17. chrislawson says

    Remember that right-wingers have a tendency to repeat Onion stories as if they were real…

  18. says

    When I was at University, a left-wing lecturer in a topic called “New Ethnicities, Old Racisms” set an essay topic: “Is right-wing extremism an irrelevancy in Australian politics, or simply an extreme manifestation of a wider phenomenon of racism, fear and insecurity?”
    I refused to take the bait and argued against the premise of the question. In a five year degree and Masters program that had me averaging Dictinctions, this was the only essay and unit I failed, because the lecturer had an axe to grind.
    If you don’t think regressive leftism isn’t real and that a parody like this strikes a nerve precisely because it’s truer than you want, then I’m afraid you’re a part of the problem.

  19. daverytier says

    @27. Are you sure you were right and not the teacher ? Give us a few excerpts from the essay so that we can judge.

  20. PaulBC says

    “and now we’re having conservatives take it seriously”

    Well that’s never happened before!

  21. cartomancer says

    I mean, I know we’re somehow supposed to treat right-wingers with respect, and pretend that they just have a different, but still valid, political viewpoint, but try as I might I just can’t see why I should.

    They’re wrong. Their ideas are bad ideas, and very harmful. Demonstrably so. Treating them with respect and a presumption of legitimacy would be fundamentally dishonest. This is not a matter of taste or aesthetics. It’s not a case of whether you prefer chocolate or vanilla. It’s about what is good for society and what is harmful. Treating it as a legitimate debate with two sides is conceding far too much ground.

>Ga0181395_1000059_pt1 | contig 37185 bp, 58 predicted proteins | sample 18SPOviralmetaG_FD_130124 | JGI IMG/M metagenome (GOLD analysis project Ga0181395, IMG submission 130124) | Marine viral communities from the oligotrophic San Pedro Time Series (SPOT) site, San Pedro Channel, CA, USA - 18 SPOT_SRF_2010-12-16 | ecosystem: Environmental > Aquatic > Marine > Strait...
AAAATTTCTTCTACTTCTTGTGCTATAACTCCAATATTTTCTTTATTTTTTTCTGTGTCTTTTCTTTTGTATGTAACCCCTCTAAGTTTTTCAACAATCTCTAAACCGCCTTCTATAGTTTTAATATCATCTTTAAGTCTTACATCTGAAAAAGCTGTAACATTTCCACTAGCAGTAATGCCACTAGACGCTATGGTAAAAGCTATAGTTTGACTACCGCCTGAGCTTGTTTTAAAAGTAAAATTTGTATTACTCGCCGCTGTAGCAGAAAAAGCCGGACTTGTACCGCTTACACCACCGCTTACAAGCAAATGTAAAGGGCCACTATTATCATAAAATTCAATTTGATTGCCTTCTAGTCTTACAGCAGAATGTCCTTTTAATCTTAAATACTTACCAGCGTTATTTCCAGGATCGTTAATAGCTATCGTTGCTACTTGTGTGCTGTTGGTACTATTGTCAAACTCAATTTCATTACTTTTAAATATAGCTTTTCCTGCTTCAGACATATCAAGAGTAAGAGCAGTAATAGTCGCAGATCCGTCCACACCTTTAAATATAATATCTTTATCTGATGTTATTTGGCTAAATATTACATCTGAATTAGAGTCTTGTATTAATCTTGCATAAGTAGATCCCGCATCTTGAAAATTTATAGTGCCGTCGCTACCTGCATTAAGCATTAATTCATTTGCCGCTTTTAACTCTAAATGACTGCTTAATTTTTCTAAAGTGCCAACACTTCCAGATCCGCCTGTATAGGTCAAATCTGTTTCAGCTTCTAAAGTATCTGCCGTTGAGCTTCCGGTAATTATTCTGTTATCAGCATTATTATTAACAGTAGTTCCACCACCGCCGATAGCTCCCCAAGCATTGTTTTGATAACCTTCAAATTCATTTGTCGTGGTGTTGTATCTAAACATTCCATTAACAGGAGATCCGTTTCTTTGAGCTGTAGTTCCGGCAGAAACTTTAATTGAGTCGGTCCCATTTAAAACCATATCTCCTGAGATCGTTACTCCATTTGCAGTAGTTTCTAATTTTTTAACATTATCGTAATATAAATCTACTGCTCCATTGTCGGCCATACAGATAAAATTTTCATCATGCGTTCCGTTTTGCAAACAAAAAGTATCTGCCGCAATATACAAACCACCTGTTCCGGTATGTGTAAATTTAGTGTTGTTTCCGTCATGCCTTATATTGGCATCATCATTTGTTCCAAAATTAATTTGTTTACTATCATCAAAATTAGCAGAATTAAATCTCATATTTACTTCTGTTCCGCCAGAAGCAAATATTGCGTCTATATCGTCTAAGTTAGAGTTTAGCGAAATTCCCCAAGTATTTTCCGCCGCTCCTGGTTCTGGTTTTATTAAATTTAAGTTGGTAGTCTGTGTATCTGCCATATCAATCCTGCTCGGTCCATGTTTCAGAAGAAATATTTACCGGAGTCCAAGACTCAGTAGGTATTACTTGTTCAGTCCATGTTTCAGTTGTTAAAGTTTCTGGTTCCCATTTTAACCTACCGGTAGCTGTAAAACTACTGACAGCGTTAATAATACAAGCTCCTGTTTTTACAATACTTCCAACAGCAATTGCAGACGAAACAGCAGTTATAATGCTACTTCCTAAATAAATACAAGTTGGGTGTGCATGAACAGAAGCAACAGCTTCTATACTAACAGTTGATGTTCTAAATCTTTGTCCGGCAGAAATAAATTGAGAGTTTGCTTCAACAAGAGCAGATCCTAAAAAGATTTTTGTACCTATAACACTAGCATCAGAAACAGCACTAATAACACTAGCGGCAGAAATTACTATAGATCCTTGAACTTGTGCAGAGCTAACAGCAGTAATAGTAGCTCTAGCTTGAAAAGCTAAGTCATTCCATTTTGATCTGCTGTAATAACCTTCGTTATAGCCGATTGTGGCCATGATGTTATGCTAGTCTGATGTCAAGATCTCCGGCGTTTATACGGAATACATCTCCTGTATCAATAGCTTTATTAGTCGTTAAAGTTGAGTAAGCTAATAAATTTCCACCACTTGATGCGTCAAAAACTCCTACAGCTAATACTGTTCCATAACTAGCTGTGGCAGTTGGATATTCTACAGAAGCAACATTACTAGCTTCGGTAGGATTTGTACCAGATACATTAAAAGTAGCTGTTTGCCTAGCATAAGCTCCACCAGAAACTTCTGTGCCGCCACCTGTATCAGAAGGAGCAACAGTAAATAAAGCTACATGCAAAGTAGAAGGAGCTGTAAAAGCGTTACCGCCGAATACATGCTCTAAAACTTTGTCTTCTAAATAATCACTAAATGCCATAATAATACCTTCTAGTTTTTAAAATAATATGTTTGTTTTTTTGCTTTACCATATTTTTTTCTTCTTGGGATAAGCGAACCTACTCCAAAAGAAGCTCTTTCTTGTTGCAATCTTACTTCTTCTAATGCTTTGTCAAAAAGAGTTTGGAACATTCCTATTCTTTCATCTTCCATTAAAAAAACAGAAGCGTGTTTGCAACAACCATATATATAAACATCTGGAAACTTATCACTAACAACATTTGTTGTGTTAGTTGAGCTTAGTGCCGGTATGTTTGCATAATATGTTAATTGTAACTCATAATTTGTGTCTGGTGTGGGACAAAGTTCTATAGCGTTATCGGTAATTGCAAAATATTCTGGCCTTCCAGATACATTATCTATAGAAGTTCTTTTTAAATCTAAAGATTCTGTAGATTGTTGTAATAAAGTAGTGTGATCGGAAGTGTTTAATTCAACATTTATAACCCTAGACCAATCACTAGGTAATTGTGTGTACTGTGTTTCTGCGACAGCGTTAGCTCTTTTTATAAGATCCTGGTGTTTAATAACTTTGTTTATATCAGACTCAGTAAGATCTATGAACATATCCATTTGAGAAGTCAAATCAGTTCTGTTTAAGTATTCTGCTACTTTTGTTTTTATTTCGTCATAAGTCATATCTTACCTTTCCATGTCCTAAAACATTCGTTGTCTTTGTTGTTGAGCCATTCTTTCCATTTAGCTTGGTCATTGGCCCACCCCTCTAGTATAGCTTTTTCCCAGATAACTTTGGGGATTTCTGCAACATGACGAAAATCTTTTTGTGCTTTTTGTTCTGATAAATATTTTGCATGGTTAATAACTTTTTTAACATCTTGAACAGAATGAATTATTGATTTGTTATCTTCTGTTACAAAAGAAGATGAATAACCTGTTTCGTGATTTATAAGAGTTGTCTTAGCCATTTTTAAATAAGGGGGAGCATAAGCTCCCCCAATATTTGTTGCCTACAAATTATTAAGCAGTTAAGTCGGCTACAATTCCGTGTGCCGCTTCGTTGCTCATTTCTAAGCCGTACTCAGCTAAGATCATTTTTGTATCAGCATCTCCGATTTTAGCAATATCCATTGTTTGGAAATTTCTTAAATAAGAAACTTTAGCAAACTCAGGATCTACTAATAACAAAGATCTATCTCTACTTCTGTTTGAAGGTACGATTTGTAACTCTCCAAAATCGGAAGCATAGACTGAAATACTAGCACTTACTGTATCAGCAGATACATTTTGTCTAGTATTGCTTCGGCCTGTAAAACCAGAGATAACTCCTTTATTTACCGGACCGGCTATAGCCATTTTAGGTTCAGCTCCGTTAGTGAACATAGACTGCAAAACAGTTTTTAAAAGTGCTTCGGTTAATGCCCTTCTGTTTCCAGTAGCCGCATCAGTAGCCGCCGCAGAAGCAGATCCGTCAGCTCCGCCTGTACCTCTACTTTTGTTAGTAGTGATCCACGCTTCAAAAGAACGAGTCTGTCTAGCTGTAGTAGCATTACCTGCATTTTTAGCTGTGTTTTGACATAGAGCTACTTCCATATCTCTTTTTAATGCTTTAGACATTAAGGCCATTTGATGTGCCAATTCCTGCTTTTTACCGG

22. says

    In response to #27 and #28, here’s a representative paragraph drawn from a larger 2100 word essay. Hey, it’s an undergraduate piece.

    “In our unit this term, a consistent tension has been the balance between the presence of ideas and the motivations it is fair to ascribe to those who promote them. This author takes exception to the redefining of the epithet “racism” to encompass tensions that go well beyond biological race and into matters of religion, culture, and national identity. The historical experiences of the abolition of slavery, the American civil rights movement, and the Nazi program atrocities in the name racial hygiene are very powerful totems, and the term “racist” is not something some people wish to relinquish because of the power of that word, in the same way an accusation of ‘immorality’, or ‘heresy’ carried power in earlier times. When does a rational concern become a ‘fear’? When does a practical and actual deficiency in security become a “feeling of insecurity” that can be used to accuse a person of acting irrationally? Insecurity is both subjective (“I feel insecure”) and objective (“Afghanistan is insecure”). Why should an argument such as “the social cohesion of the Nation is imperilled if we do not apply more stringent standards upon our immigration program, to ensure that migrants respect and are capable of integrating into society as productive and engaged citizens” be branded as racist? It is . To argue that concerns which are held by a significant proportion of the public are merely a manifestation of racism (in the active, premeditated, and traditional sense), miss an important point, or are a sign of an emotive response (fear) rather than a rational process of discernment. Such characterisations are grossly unfair distortions which are actually more likely to reveal weaknesses in the opposing view. “